Like HowStuffWorks on Facebook!

antiquity

The Achaemenid Empire

 The Achaemenid Empire

The Achaemenid Empire was founded by Cyrus II in the 6th century BCE, and it became an empire unlike any the world had seen up to that point. See more »

Crucifixion in the Greco-Roman World

 Crucifixion in the Greco-Roman World

While the crucifixion of Jesus is the most most well-known instance of this type of execution, crucifixion was a practice that was both common and taboo all over the Greco-Roman world for almost 1,000 years. See more »

Embalming and Mummification Rituals of Ancient Egypt

 Embalming and Mummification Rituals of Ancient Egypt

So how did Ancient Egyptians actually embalm their dead? Thanks in large part to Herodotus and Diodorus Siculus, we have some great descriptions of what happened to the deceased. See more »

Zenobia and the Roman Empire

 Zenobia and the Roman Empire

Our focus today is on a woman who was actually covered in the podcast several years ago. But she's a figure so mythic and with so many variations to her story that we wanted to give her another look and a little more time. See more »

Hypatia of Alexandria

 Hypatia of Alexandria

Hypatia was one of the earliest female mathematicians and astronomers -- though she wasn’t the very first, she was among the greatest. At the time of her murder, she was the foremost mathematician and astronomer in the West – possibly in the world. See more »

 The Antikythera Mechanism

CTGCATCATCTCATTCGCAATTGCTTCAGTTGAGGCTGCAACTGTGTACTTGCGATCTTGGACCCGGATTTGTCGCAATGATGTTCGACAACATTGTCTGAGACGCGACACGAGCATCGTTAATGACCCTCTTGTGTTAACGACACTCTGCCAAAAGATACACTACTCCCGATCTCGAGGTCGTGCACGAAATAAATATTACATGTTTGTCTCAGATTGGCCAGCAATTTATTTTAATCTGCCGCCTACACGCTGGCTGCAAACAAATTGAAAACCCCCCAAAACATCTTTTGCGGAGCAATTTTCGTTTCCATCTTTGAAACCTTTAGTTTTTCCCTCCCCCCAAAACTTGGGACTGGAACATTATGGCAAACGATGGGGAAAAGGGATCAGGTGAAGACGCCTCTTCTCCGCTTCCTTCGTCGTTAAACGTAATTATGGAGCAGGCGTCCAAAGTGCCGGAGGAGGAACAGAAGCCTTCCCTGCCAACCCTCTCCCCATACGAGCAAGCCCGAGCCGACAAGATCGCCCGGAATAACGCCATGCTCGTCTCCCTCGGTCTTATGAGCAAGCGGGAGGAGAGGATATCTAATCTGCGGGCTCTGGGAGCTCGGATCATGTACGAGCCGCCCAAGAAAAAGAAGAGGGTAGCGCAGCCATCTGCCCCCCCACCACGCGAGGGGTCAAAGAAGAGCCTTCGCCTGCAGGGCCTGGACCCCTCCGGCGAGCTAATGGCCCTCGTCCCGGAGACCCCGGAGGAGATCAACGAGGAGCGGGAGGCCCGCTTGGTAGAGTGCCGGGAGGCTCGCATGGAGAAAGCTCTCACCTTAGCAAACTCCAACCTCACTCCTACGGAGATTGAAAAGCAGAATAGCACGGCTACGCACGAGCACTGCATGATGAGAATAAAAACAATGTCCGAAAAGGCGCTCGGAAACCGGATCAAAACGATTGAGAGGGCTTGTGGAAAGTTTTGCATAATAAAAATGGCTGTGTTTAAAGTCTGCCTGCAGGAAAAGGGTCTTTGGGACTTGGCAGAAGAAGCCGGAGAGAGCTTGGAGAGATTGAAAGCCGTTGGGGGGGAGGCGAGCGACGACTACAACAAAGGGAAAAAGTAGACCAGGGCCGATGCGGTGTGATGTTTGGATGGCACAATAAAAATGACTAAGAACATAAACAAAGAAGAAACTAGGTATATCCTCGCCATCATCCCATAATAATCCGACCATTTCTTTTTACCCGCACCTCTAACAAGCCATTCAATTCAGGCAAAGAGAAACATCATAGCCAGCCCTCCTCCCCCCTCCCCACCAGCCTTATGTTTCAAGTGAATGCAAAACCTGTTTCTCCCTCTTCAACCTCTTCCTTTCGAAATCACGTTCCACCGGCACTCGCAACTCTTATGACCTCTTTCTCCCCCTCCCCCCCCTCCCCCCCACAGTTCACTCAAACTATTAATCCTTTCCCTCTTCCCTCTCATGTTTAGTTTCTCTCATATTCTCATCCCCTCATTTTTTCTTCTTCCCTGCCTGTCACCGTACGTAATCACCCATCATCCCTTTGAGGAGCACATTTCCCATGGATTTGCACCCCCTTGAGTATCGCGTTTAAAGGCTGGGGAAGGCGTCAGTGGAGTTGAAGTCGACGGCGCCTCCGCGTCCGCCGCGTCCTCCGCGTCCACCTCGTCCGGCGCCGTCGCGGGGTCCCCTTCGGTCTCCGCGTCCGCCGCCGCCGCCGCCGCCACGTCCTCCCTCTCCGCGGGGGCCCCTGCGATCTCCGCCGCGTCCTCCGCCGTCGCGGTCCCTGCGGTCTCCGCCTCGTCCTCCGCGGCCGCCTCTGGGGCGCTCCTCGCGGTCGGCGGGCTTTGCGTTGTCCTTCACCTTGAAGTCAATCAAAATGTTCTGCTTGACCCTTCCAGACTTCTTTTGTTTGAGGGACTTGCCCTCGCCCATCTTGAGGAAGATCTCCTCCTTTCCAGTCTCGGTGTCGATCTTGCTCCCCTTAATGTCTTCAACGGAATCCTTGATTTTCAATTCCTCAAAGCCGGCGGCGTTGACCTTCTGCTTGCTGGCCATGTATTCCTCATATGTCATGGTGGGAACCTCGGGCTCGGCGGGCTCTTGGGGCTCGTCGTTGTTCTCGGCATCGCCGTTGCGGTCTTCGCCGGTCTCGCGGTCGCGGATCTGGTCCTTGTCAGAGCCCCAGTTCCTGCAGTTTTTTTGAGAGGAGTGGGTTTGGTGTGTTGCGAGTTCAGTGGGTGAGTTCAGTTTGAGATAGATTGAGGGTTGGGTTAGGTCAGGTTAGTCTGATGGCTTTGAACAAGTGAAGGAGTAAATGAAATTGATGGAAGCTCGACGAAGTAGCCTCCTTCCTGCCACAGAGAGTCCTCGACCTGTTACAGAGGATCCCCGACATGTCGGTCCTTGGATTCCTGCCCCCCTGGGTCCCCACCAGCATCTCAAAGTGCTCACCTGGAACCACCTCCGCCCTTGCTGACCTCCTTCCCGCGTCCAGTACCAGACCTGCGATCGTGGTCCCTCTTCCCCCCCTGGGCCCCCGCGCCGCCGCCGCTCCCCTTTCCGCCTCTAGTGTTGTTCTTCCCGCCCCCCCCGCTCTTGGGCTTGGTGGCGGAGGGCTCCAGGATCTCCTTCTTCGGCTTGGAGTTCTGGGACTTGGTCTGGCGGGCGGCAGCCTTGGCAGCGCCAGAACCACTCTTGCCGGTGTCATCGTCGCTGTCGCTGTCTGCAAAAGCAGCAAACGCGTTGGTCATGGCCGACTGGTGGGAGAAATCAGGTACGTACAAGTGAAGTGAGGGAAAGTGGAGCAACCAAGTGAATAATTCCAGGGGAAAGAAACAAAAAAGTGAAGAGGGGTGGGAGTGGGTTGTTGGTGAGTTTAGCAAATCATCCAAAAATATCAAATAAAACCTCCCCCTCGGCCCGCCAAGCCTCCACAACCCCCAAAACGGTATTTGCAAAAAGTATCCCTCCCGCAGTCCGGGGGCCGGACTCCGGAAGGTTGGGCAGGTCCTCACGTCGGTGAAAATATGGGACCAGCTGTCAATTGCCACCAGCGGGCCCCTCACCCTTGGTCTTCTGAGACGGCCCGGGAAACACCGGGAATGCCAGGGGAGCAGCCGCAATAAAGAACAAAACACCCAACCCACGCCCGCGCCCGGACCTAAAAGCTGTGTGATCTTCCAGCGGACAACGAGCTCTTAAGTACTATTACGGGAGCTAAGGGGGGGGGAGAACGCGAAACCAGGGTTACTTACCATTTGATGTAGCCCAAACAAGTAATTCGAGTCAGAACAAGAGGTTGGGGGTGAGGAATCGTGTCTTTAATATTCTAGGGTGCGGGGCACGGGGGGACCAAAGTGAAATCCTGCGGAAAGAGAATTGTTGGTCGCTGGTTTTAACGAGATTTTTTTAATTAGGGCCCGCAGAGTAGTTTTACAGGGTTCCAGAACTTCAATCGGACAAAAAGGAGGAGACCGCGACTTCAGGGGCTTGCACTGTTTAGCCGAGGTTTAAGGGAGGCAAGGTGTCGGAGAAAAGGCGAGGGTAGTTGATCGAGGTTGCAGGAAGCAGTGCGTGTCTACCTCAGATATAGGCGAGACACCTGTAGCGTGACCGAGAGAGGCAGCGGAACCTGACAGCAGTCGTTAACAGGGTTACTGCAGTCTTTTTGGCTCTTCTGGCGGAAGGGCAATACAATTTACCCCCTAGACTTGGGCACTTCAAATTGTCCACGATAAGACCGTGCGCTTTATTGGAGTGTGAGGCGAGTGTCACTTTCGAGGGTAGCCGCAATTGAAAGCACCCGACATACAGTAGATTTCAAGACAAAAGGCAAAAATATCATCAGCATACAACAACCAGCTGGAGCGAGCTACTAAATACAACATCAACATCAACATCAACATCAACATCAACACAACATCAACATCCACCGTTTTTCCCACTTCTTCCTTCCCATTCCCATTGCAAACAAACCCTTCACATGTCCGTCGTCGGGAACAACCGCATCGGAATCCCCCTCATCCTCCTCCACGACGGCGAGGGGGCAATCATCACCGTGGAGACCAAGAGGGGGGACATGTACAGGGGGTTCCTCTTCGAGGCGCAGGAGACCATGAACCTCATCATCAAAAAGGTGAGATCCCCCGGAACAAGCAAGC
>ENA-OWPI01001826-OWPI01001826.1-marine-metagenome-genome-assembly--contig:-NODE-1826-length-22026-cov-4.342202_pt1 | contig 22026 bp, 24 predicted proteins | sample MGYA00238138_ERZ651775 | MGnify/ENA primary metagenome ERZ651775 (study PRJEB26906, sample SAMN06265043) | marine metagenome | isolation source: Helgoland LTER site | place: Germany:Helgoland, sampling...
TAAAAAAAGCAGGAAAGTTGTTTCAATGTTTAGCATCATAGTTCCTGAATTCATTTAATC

In 1900, a shipwreck was discovered near the island of Antikythera, including an assortment of luxury goods: statues, silver coins, vases ... and what turned out to be an amazing 2,000-year-old mechanism. See more »

Boudica: Warrior Queen

 Boudica: Warrior Queen

Boudica was a queen of the Iceni who staged either a successful rebellion against the Romans or a massacre, depending on who’s talking. See more »

 Five Historical Robots

Long before Czech playwright Karel Capek coined the term “robot” in his 1920 play “R.U.R.,” mechanized creations -- automata -- were being created without electronics or computers. Many were simple, but they paved the way for the robots of today. See more »

 The Phoenician Alphabet

The Phoenicians were great ship-builders, sailors and textile experts. But they're most known for developing the alphabet that many modern alphabets are descended from. What drove a merchant culture to switch from cuneiform to a new writing system? See more »

 The Rise and Fall of Carthage

Carthage was a trading hub of the ancient world, challenging the budding Roman Republic. In 264 B.C., Rome and Carthage began the Punic Wars, which continued for more than a century. Tune in to learn more about the rise -- and fall -- of Carthage. See more »